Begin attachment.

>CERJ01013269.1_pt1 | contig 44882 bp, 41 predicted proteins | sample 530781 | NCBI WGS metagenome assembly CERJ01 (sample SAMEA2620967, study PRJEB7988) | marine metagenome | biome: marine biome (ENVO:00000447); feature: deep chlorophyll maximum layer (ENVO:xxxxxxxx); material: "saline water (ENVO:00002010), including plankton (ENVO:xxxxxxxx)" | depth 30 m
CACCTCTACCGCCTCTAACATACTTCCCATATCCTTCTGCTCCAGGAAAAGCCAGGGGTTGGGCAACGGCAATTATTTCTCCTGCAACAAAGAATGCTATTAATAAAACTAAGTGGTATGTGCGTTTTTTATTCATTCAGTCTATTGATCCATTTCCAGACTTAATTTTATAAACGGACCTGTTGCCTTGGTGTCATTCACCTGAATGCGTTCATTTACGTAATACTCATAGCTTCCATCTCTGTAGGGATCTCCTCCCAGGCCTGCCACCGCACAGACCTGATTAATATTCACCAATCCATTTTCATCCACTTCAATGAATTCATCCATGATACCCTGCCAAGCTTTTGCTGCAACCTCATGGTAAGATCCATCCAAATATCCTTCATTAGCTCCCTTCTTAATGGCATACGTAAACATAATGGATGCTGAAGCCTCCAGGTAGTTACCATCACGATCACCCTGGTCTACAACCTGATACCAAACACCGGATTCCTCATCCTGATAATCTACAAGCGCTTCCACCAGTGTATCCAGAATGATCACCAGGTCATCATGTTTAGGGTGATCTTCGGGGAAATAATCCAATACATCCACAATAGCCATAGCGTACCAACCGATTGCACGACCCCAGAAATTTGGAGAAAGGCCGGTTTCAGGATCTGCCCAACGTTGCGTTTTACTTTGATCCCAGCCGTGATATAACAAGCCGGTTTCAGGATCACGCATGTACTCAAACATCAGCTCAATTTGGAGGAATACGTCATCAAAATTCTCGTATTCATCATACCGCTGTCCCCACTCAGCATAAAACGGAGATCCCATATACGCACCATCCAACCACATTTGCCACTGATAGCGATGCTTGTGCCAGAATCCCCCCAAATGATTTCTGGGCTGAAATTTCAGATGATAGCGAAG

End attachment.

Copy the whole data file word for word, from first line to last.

>CERJ01013269.1_pt1 | contig 44882 bp, 41 predicted proteins | sample 530781 | NCBI WGS metagenome assembly CERJ01 (sample SAMEA2620967, study PRJEB7988) | marine metagenome | biome: marine biome (ENVO:00000447); feature: deep chlorophyll maximum layer (ENVO:xxxxxxxx); material: "saline water (ENVO:00002010), including plankton (ENVO:xxxxxxxx)" | depth 30 m
CACCTCTACCGCCTCTAACATACTTCCCATATCCTTCTGCTCCAGGAAAAGCCAGGGGTTGGGCAACGGCAATTATTTCTCCTGCAACAAAGAATGCTATTAATAAAACTAAGTGGTATGTGCGTTTTTTATTCATTCAGTCTATTGATCCATTTCCAGACTTAATTTTATAAACGGACCTGTTGCCTTGGTGTCATTCACCTGAATGCGTTCATTTACGTAATACTCATAGCTTCCATCTCTGTAGGGATCTCCTCCCAGGCCTGCCACCGCACAGACCTGATTAATATTCACCAATCCATTTTCATCCACTTCAATGAATTCATCCATGATACCCTGCCAAGCTTTTGCTGCAACCTCATGGTAAGATCCATCCAAATATCCTTCATTAGCTCCCTTCTTAATGGCATACGTAAACATAATGGATGCTGAAGCCTCCAGGTAGTTACCATCACGATCACCCTGGTCTACAACCTGATACCAAACACCGGATTCCTCATCCTGATAATCTACAAGCGCTTCCACCAGTGTATCCAGAATGATCACCAGGTCATCATGTTTAGGGTGATCTTCGGGGAAATAATCCAATACATCCACAATAGCCATAGCGTACCAACCGATTGCACGACCCCAGAAATTTGGAGAAAGGCCGGTTTCAGGATCTGCCCAACGTTGCGTTTTACTTTGATCCCAGCCGTGATATAACAAGCCGGTTTCAGGATCACGCATGTACTCAAACATCAGCTCAATTTGGAGGAATACGTCATCAAAATTCTCGTATTCATCATACCGCTGTCCCCACTCAGCATAAAACGGAGATCCCATATACGCACCATCCAACCACATTTGCCACTGATAGCGATGCTTGTGCCAGAATCCCCCCAAATGATTTCTGGGCTGAAATTTCAGATGATAGCGAAG